Friday, August 22, 2008

Anger Management in Mediation

The best way to control anger in mediation is not to get mad in the first place. And the best way to accomplish that is to come to the table with no preconceived notions or expectations about what the other side is going to do or how long the session is going to take. If you don’t expect anything, you won’t be upset when you don’t get it.

This admonition should not suggest a lack of preparation. As I have indicated in the past (e.g., "To Every Thing There Is a Season"), thoroughly knowing one’s case is crucial to success. But knowing one’s case is not the same as knowing what the other side is going to do.

Some people come to mediation with expectations that are based more on hope than reality. Such folks regard unreasonably high demands or low offers right out of the box as evidence that the other side sees the case so differently that settlement is unlikely. This can be frustrating and often prompts angry reactions — particularly if the parties have allowed only a couple of hours to get the job done. Typical comments are: "They’re obviously not bargaining in good faith!" or "This is a complete waste of time!" or "We might as well end it right now and go home!" or (perhaps worst of all) "I’ll show those cowboys/cheapskates," followed by an equally unreasonable counteroffer.

But unreasonable positions do not always indicate unreasonable expectations. Often the other side is simply trying to find out in what ballpark you think the game ought to be played. Just testing the waters, so to speak. After all, until things shake down a bit, your opponents need to know whether you are more worried about your case than they are about theirs. Most plaintiffs' attorneys, for example, know that if they don’t ask for a lot of money they will never get it.

I generally regard the early stages of a mediation session as a time for testing. Sometimes this phase has a lot of posturing, can resemble a game of "Chicken," and can last for hours before the parties move into settlement territory. For this reason, I have found it best when scheduling mediations to allow plenty of time. Open-ended scheduling is best. When people start looking at their watches, the chances for resolution go down.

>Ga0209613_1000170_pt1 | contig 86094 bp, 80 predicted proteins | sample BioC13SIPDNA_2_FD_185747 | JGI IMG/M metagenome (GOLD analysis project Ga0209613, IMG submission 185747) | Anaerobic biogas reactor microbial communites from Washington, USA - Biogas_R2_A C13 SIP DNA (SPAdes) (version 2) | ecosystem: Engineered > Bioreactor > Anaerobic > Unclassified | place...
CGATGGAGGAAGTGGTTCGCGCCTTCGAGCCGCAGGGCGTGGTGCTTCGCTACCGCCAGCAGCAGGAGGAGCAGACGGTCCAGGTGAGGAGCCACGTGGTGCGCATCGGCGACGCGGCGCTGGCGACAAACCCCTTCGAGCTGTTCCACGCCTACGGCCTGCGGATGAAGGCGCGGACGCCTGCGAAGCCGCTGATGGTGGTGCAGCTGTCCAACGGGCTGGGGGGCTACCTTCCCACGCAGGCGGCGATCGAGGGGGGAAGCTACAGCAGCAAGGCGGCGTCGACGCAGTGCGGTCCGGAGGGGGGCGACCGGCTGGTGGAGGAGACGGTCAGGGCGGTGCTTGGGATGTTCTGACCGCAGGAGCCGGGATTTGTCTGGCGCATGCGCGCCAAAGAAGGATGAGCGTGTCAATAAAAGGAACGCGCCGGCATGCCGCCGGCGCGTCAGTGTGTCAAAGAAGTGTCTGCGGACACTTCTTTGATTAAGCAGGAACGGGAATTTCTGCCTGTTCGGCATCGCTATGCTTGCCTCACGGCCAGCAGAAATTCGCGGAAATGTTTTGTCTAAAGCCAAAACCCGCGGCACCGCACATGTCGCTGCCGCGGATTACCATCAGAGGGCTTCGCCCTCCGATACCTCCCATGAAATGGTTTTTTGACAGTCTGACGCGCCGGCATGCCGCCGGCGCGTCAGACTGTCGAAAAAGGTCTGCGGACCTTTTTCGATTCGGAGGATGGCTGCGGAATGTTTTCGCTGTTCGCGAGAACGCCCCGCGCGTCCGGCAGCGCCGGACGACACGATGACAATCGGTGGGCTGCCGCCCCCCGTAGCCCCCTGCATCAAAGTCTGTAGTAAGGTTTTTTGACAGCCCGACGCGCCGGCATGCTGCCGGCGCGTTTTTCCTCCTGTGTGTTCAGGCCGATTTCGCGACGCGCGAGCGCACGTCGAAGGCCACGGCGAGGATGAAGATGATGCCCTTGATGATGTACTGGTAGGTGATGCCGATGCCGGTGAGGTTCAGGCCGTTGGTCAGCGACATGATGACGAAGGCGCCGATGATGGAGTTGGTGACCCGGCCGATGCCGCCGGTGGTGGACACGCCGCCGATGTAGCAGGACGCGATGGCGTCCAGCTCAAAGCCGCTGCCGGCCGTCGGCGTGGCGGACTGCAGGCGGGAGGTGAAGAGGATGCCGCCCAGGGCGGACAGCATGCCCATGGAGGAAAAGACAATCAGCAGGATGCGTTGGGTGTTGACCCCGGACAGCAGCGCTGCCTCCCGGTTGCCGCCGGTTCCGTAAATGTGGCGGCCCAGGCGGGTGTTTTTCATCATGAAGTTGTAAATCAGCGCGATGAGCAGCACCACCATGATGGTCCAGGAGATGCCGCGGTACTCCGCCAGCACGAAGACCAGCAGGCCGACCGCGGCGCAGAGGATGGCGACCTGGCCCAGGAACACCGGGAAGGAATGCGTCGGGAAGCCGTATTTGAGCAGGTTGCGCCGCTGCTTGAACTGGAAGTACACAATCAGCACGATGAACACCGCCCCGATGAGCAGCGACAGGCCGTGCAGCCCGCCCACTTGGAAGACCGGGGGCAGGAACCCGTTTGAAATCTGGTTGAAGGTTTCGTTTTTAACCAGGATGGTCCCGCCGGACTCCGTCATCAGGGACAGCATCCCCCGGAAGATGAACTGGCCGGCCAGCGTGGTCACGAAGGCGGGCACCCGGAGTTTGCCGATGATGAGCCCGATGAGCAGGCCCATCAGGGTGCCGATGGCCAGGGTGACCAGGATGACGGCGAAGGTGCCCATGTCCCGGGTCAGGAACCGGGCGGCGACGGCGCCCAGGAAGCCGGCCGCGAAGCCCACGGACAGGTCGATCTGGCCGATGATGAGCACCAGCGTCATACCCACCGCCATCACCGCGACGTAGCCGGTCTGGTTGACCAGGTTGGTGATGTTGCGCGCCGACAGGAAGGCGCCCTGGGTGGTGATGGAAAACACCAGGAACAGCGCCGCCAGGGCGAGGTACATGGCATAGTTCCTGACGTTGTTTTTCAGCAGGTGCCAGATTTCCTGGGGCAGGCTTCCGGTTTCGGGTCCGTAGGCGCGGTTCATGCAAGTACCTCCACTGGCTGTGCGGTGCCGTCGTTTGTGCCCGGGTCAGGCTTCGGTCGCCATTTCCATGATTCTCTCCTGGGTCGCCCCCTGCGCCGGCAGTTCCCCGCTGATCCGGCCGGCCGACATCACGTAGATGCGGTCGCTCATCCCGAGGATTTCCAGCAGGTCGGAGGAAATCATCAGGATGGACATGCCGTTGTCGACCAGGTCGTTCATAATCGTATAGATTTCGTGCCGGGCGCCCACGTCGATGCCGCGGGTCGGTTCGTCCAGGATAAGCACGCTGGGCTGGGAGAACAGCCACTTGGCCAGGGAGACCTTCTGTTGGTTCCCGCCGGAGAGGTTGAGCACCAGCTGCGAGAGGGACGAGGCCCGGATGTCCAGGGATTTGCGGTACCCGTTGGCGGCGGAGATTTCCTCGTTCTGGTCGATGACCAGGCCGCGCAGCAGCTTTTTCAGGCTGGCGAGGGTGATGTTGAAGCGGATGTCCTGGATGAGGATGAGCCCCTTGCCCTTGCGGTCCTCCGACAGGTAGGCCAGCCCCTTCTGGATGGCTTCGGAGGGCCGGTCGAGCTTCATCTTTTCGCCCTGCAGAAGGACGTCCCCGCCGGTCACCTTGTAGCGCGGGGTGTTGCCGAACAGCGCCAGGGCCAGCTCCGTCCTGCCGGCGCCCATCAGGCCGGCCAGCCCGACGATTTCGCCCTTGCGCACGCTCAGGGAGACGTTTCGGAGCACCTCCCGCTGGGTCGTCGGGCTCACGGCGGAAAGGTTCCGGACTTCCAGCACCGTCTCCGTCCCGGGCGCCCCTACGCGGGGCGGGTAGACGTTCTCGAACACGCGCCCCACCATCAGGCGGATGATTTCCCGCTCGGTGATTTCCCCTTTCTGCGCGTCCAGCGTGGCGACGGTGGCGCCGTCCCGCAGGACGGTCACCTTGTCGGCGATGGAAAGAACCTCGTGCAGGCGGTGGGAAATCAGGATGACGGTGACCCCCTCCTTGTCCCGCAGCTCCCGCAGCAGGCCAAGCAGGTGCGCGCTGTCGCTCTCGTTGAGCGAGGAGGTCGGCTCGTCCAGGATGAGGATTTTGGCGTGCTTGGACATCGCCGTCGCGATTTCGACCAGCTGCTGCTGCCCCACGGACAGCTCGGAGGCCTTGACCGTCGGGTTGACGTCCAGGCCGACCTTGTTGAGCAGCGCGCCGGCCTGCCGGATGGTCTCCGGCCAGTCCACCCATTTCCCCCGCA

When you feel the other side is making unreasonable demands or offers, don’t get mad at them. They have a perfect right to ask for as much or offer as little as they want. If it turns out that they have just been testing you, the case will probably settle. On the other hand, if they really believe in their position and you don’t, the case won’t settle, but nobody will be any worse off for having made the effort. See my earlier post, "The Goal of Mediation Is Not (Necessarily) Settlement," and Chris Annunziata’s on the same subject.

Saturday, August 16, 2008

Don’t Pitch to the Mediator

Remember Milo O’Shea’s character in The Verdict? He played the partisan judge with the Irish brogue who urged Paul Newman to take the offer on the table by saying: "I meself would take it and run like a thief!"

Unfortunately, this is how many — both in and out of the legal profession — still think mediation works. See, e.g., Geoff Sharp’s recent post on mediator blah ... blah . . .. These folks pitch their arguments toward the mediator, rather than the other side. For some reason, they think that the opinion of someone who has only recently been exposed to a brief snapshot of the facts will carry a lot of weight with the opposition.

Such a ham-handed approach often makes the other side respond with its own attempts to sway the mediator, causing the session to become a point-counterpoint debate refereed by the person who knows the least about the case!

The prize that people need to keep their eyes on is making believers out of the opposition. Therefore, it is far more productive for the parties and their advocates to direct their arguments and efforts toward them, rather than to the mediator.

Sunday, August 3, 2008

Lawyers as Peacemakers

Say the word "lawyer," and far more people think of "Whiplash Willie" — the unscrupulous ambulance-chaser portrayed by Walter Matthau in The Fortune Cookie — than of Atticus Finch. Google™ the term "lawyer jokes," and you are rewarded(?) with almost 600,000 hits.

Against this backdrop of popular culture, it may be helpful to remember Abraham Lincoln’s admonition to a group of law students more than 150 years ago:

Discourage litigation. Persuade your neighbors to compromise whenever you can. Point out to them how the nominal winner is often a real loser — in fees, expenses, and waste of time. As a peacemaker the lawyer has a superior opportunity of being a good man. There will still be business enough.*

I was gratified to hear one of my colleagues, Rob Howard of Henniker, NH, demonstrate the other day at a meeting of our local Bar Association’s ADR Section that Lincoln’s advice is still followed. The topic for discussion was how to foster a mediation mind set in the public. He stated that he has been counseling his clients to make peace since he started his practice more than thirty years ago. When he said this, he seemed surprised that the concept would be regarded as anything but obvious. As far as he was concerned, this is what lawyers do.

* From The Collected Works of Abraham Lincoln, edited by Roy P. Basler, Volume II, "Notes for a Law Lecture" (July 1, 1850?), p. 81.